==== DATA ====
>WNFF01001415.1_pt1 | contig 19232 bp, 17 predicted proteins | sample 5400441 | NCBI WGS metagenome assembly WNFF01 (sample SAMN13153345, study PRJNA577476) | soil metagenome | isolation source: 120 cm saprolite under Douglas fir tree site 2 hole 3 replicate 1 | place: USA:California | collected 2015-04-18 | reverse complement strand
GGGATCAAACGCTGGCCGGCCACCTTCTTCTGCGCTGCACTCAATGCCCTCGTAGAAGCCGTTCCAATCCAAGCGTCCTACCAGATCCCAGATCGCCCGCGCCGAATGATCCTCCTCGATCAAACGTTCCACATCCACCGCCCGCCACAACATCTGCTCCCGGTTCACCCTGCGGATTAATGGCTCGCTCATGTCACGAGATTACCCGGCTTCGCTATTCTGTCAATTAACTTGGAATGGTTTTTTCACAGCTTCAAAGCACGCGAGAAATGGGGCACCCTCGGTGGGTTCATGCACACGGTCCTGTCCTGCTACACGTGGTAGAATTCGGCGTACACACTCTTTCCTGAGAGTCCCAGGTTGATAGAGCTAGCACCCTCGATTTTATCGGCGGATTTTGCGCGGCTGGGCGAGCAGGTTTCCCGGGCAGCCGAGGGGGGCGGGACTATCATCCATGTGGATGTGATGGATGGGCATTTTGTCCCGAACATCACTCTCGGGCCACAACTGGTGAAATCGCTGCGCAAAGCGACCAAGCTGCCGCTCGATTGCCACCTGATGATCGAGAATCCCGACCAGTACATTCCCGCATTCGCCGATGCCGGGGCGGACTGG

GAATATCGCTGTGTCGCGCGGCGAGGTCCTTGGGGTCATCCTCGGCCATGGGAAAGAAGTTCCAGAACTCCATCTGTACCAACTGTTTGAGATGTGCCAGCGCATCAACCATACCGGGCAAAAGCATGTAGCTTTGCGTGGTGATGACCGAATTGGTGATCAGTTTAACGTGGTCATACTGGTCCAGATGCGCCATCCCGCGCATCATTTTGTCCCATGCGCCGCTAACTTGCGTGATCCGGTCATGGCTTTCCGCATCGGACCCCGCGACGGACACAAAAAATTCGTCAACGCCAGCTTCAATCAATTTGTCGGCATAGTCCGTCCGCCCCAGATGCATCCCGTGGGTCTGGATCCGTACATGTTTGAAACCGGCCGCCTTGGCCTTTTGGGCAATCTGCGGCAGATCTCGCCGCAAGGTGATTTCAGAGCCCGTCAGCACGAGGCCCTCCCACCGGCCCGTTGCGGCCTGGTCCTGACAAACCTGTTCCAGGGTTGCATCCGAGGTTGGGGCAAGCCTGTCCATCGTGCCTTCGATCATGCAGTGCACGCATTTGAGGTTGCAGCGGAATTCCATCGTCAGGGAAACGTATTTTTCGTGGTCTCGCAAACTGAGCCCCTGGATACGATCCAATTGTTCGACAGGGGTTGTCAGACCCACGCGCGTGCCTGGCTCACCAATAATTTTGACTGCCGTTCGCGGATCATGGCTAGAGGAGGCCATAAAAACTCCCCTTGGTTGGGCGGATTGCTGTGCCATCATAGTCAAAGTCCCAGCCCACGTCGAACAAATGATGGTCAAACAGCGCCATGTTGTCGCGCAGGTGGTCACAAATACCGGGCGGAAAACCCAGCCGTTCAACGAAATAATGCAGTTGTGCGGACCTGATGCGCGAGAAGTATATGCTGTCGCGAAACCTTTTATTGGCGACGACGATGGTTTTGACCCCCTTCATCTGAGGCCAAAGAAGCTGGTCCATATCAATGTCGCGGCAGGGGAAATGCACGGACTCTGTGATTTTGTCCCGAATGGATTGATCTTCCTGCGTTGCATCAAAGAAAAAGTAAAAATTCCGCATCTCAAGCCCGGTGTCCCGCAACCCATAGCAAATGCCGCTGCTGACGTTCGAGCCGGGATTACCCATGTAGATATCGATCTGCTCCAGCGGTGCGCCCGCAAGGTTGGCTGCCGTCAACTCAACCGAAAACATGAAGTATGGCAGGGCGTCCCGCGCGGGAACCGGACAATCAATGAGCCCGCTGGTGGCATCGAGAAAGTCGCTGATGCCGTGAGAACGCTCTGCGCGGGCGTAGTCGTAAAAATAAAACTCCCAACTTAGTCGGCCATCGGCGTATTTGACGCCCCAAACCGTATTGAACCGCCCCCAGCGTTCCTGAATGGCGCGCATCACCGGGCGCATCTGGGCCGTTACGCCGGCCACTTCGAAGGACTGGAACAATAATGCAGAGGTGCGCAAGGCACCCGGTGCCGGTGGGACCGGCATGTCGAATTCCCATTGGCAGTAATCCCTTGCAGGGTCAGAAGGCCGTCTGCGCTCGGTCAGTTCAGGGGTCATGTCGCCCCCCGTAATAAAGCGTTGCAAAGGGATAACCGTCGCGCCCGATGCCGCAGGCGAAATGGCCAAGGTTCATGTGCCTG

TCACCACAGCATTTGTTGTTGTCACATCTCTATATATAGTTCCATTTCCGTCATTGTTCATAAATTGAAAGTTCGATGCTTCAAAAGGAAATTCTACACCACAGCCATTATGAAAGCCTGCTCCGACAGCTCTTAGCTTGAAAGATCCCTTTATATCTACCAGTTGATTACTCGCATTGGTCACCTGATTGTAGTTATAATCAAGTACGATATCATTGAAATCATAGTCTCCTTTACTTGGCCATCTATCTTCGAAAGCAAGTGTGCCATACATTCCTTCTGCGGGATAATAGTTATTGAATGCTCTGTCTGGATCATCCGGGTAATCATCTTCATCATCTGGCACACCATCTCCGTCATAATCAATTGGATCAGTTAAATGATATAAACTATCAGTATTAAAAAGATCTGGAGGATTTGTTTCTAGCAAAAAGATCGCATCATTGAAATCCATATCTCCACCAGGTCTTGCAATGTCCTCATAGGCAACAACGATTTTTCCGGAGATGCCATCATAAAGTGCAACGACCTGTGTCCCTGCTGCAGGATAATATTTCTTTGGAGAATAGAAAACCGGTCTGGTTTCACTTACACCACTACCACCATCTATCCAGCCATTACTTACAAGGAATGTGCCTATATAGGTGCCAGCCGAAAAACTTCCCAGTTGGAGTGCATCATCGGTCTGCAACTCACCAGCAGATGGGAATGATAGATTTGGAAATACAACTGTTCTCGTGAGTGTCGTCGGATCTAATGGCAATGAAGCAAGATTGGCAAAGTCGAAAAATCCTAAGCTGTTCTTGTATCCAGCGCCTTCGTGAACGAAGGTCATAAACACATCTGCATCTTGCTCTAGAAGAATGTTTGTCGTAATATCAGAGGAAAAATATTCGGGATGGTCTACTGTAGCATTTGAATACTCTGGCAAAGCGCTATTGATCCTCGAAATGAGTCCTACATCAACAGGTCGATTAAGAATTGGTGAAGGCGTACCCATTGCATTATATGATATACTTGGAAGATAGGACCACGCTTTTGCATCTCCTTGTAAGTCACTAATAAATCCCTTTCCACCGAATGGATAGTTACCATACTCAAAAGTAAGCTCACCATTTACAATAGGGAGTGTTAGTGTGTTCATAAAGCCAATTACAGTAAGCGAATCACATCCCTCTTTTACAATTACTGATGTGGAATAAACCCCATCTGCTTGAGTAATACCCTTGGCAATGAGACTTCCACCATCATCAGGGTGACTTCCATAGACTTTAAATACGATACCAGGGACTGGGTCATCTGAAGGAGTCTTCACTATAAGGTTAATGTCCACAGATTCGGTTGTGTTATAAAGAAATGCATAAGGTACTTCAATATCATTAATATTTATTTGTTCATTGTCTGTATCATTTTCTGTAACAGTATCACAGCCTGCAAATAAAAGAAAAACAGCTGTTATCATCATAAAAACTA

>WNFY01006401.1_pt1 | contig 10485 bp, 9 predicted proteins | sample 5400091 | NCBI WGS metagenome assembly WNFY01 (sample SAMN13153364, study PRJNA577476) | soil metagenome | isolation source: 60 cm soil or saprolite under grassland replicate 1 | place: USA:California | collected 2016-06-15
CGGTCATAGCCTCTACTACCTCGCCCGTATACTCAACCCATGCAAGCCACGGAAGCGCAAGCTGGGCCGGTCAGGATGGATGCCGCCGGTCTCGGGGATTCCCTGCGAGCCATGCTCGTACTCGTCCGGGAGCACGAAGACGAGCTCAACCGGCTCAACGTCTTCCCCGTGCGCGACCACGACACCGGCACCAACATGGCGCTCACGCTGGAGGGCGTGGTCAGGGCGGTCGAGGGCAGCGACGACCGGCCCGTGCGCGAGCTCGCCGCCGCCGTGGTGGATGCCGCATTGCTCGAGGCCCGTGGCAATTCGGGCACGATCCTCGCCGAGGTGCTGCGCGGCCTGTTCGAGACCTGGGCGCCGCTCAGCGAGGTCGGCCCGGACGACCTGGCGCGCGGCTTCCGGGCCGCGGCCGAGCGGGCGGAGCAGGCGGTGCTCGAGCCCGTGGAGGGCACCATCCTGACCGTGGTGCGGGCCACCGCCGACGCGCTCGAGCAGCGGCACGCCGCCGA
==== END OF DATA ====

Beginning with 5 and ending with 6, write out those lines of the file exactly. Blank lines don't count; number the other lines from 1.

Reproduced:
>WNFY01006401.1_pt1 | contig 10485 bp, 9 predicted proteins | sample 5400091 | NCBI WGS metagenome assembly WNFY01 (sample SAMN13153364, study PRJNA577476) | soil metagenome | isolation source: 60 cm soil or saprolite under grassland replicate 1 | place: USA:California | collected 2016-06-15
CGGTCATAGCCTCTACTACCTCGCCCGTATACTCAACCCATGCAAGCCACGGAAGCGCAAGCTGGGCCGGTCAGGATGGATGCCGCCGGTCTCGGGGATTCCCTGCGAGCCATGCTCGTACTCGTCCGGGAGCACGAAGACGAGCTCAACCGGCTCAACGTCTTCCCCGTGCGCGACCACGACACCGGCACCAACATGGCGCTCACGCTGGAGGGCGTGGTCAGGGCGGTCGAGGGCAGCGACGACCGGCCCGTGCGCGAGCTCGCCGCCGCCGTGGTGGATGCCGCATTGCTCGAGGCCCGTGGCAATTCGGGCACGATCCTCGCCGAGGTGCTGCGCGGCCTGTTCGAGACCTGGGCGCCGCTCAGCGAGGTCGGCCCGGACGACCTGGCGCGCGGCTTCCGGGCCGCGGCCGAGCGGGCGGAGCAGGCGGTGCTCGAGCCCGTGGAGGGCACCATCCTGACCGTGGTGCGGGCCACCGCCGACGCGCTCGAGCAGCGGCACGCCGCCGA